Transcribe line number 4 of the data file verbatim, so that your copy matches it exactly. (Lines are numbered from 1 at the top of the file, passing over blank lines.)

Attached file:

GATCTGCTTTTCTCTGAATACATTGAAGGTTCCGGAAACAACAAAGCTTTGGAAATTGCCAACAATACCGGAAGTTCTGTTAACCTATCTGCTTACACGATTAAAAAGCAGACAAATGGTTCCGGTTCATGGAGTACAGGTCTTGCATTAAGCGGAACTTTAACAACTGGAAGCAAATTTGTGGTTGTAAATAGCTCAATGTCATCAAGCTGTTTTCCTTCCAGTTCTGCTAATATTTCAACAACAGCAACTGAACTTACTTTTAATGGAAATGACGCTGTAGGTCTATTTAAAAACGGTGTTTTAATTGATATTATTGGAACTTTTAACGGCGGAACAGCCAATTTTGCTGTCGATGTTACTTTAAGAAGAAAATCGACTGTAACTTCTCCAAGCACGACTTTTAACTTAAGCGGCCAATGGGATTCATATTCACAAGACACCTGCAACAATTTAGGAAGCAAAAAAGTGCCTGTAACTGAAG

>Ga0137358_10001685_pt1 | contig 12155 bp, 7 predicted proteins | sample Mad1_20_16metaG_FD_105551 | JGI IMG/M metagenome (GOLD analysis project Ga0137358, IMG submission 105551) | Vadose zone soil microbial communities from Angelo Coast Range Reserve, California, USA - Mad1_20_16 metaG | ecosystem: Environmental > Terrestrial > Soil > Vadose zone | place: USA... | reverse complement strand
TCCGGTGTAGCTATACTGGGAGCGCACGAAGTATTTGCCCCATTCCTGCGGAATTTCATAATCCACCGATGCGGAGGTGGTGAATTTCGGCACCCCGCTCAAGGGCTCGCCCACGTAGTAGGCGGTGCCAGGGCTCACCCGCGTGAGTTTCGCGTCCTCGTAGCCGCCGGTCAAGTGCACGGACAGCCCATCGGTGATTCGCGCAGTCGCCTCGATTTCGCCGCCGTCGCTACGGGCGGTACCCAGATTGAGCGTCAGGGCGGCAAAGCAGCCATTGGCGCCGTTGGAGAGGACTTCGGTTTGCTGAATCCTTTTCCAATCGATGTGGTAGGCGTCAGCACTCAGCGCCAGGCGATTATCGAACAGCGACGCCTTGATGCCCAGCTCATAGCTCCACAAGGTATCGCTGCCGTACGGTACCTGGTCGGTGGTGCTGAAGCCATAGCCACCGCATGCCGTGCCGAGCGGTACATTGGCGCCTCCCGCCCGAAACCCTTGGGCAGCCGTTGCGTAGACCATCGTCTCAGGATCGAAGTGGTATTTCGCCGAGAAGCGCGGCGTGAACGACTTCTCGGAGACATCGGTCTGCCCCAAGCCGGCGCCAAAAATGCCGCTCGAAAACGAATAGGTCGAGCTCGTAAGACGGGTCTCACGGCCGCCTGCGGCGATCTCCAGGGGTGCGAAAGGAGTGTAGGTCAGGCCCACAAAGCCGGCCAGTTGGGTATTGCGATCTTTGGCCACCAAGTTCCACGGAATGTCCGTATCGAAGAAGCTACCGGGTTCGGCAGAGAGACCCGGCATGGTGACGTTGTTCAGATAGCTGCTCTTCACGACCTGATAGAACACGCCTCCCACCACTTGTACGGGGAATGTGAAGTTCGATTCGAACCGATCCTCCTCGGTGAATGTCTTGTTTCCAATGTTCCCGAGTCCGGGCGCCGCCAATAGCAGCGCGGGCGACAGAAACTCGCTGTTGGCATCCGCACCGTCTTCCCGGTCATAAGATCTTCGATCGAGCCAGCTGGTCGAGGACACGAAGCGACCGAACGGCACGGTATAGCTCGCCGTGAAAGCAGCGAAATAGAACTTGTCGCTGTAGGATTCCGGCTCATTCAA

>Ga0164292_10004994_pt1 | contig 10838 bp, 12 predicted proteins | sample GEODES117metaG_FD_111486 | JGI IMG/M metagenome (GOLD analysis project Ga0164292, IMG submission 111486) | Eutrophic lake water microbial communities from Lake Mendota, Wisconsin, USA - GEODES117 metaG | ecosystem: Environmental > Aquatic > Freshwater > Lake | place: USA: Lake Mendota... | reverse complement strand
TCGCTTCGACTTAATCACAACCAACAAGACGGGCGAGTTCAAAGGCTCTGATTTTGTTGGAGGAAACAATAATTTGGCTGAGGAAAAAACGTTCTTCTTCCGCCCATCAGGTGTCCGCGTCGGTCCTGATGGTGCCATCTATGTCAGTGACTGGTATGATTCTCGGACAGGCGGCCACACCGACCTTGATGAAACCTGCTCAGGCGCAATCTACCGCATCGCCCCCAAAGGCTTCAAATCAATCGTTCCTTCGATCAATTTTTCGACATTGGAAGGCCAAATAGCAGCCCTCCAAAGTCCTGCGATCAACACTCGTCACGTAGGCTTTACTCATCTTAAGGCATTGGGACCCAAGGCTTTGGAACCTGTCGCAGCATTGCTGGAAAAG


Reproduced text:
>Ga0164292_10004994_pt1 | contig 10838 bp, 12 predicted proteins | sample GEODES117metaG_FD_111486 | JGI IMG/M metagenome (GOLD analysis project Ga0164292, IMG submission 111486) | Eutrophic lake water microbial communities from Lake Mendota, Wisconsin, USA - GEODES117 metaG | ecosystem: Environmental > Aquatic > Freshwater > Lake | place: USA: Lake Mendota... | reverse complement strand